There’s an increase in young people being diagnosed with opioid dependence or addiction in emergency departments, but this may just be the tip of the iceberg.
When it comes to age, the opioid epidemic doesn’t discriminate.
Even among teens and young adults.
A new study has concluded that the number of young people who were diagnosed at an emergency department with opioid dependence or addiction is on the rise.
The study data doesn’t include young people with an opioid problem who never visit the emergency room, so it’s just a glimpse at the overall reach of the epidemic.
“How big is the problem? That we don’t know. My suspicion is that we are just skimming the top,” said Dr. Veerajalandhar Allareddy, one of the study’s authors and medical director of the pediatric intensive care unit at the University of Iowa Stead Family Children’s Hospital.
Researchers discovered that the number of people nationwide age 21 years or younger who were diagnosed with opioid dependence or addiction rose from 32,235 in 2008 to 49,626 in 2013.
This amounts to about 135 young people each day testing positive for opioid dependence or addiction in 2013 — including prescription pain medications and illegal drugs such as heroin.
The increase over the seven years of the study may also be partially due to improved drug screening practices in emergency departments.
More than 88 percent of these visits were by 18- to 21-year-olds. Slightly more than 8 percent were by 16-year-olds and 17-year-olds.
Slightly more than half of these patients were males.
The majority of young people diagnosed at the emergency room with opioid dependence or addiction didn’t have other long-term health problems.
“We saw that about 92 percent of the kids did not have a comorbid condition,” Allareddy told Healthline, “which means the reason why they came to the [emergency room] was because of some sort of acute issue.”
This could be a broken arm, a cut that needed stitches, or even an ear infection.
Allareddy said that while some young people might tell the emergency room doctor that they have an opioid problem, it’s “unlikely.”
This means that it’s up to doctors to identify young people who need more help, rather than just treating the illness or injury that brought them to the hospital.
“When any kid walks into the [emergency room],” said Allareddy, “the physician should always have in mind: What is the possibility that this kid can have an underlying opioid problem?”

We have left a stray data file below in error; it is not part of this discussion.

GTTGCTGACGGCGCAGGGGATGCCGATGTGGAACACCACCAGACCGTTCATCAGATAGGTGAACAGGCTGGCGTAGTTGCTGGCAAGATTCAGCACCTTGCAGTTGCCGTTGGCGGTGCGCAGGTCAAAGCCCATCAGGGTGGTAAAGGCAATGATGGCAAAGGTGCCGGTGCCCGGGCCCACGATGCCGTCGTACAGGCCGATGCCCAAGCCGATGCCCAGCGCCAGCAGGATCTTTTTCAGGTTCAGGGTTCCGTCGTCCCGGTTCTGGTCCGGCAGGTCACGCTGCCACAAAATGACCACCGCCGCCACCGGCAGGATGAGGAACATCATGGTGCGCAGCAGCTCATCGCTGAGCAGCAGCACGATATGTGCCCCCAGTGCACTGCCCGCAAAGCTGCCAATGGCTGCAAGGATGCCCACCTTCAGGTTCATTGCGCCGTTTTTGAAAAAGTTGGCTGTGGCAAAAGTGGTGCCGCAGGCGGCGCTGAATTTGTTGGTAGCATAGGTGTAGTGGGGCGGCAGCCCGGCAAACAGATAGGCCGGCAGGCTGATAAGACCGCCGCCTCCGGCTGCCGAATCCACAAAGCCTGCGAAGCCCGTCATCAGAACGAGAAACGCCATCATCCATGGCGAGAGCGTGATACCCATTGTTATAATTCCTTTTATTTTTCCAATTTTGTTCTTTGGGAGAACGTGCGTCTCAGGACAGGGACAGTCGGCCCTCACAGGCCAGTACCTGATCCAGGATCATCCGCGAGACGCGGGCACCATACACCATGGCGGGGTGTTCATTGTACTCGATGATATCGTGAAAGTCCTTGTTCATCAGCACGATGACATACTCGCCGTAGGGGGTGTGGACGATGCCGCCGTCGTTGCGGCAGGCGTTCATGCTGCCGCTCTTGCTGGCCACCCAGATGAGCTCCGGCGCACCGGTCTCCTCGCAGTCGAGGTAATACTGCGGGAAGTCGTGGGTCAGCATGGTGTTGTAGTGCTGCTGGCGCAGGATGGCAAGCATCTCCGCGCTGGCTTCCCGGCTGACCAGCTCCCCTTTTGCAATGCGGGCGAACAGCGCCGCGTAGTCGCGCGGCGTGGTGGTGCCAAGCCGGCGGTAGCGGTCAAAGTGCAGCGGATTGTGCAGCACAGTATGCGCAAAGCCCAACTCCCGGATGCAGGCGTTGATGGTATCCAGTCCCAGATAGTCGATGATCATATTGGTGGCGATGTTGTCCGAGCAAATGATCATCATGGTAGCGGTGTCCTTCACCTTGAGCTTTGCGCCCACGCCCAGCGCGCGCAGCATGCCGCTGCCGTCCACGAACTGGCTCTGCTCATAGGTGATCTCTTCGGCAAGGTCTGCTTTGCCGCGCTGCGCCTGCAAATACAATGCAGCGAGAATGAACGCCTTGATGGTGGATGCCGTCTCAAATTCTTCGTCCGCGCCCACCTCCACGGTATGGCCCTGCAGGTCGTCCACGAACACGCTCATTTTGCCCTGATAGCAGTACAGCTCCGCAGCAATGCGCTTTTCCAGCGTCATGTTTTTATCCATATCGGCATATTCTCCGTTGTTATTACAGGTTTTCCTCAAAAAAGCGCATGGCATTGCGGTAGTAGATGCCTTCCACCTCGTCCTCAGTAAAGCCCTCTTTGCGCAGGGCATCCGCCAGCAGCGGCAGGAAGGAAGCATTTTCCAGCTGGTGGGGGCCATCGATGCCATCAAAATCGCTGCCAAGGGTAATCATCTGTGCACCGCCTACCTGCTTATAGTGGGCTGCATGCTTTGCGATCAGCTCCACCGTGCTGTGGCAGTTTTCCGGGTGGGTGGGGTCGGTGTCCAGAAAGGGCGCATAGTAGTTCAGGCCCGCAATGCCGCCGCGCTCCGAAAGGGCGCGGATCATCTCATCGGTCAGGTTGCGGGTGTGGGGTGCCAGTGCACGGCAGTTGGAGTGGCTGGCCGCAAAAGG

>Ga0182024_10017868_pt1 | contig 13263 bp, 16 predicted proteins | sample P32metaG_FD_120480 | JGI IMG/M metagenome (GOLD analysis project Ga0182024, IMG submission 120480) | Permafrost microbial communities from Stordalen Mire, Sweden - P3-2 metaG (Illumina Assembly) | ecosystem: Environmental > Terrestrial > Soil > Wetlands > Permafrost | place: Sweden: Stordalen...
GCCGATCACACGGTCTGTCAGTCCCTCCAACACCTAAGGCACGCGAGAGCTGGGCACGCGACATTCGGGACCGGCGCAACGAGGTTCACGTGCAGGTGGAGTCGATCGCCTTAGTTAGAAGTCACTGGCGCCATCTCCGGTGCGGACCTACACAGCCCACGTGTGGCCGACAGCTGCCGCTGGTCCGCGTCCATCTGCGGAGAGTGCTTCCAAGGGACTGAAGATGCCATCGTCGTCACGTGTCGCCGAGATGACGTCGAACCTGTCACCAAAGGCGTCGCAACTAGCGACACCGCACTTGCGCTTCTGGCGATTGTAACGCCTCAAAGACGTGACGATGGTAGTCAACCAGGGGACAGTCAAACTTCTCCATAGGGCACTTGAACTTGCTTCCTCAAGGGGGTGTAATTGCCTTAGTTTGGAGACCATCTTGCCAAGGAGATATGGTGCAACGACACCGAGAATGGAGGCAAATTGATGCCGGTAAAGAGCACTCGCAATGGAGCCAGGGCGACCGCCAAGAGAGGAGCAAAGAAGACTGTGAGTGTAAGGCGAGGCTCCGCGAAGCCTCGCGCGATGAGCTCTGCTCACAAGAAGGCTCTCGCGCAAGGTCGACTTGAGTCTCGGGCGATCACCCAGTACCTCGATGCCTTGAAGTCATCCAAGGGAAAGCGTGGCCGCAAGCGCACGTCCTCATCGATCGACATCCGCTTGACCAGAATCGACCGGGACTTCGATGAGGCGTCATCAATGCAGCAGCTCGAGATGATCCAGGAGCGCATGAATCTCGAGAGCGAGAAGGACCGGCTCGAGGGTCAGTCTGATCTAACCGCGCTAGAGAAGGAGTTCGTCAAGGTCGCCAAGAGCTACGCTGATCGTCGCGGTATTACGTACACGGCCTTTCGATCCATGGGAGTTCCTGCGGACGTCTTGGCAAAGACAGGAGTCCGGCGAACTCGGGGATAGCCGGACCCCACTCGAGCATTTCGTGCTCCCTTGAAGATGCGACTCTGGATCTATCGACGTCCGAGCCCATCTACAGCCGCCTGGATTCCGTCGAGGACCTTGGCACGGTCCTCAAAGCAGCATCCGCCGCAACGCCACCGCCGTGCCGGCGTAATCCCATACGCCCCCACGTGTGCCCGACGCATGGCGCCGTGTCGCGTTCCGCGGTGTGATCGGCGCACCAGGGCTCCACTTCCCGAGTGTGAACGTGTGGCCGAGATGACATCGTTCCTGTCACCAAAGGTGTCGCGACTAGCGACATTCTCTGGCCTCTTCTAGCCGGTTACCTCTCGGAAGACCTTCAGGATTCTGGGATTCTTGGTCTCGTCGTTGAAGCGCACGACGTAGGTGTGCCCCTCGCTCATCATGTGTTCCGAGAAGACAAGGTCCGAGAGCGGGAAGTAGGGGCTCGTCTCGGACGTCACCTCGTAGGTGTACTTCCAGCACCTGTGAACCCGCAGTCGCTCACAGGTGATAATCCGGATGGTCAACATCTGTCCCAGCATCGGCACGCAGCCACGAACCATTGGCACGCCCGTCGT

If needed, a doctor can do a thorough medical history and physical exam. Urine or other tests can help confirm opioid misuse.
The study will be presented Monday during the American Academy of Pediatrics 2017 National Conference & Exhibition in Chicago.
They study hasn’t yet been published in a peer-reviewed journal.
The study looked at only young people who showed up in the emergency department and were diagnosed with opioid dependence or addiction.
Some may have slipped through, either because the doctor didn’t screen them or the screening didn’t detect a problem with opioids.
Even more young people may be diagnosed by their primary care doctor, at an urgent care facility, or when admitted to a hospital for another medical condition.
“Once we start screening kids in the other service lines, the number of children who are dependent on opioids probably is very high,” said Allareddy.
And there are those young people who aren’t diagnosed at all and who continue misusing opioids for months or years without any help.
According to the National Institute on Drug Abuse (NIDA), about 4 percent of adults aged 18 to 25 used prescription opioids for nonmedical reasons during the past month. And almost 3 percent of 12- to 17-year-olds did.
NIDA also reports that almost 2 percent of adults aged 18 to 25 have ever used the opioid heroin, with 0.1 percent of 12- to 17-year-olds doing so.
Not all young people who misuse opioids become dependent or addicted.
But by staying alert to the possibility, emergency doctors can get young people with a real problem the help they need.
“[Emergency room] physicians have a huge role to play because they can try to hook up the kid with the inpatient service and get an opioid abuse specialist onboard,” said Allareddy.
“Or if the kid is stable enough, the doctor can try to ensure that the kid is being followed as an outpatient, and is getting the care needed to treat their opioid abuse.”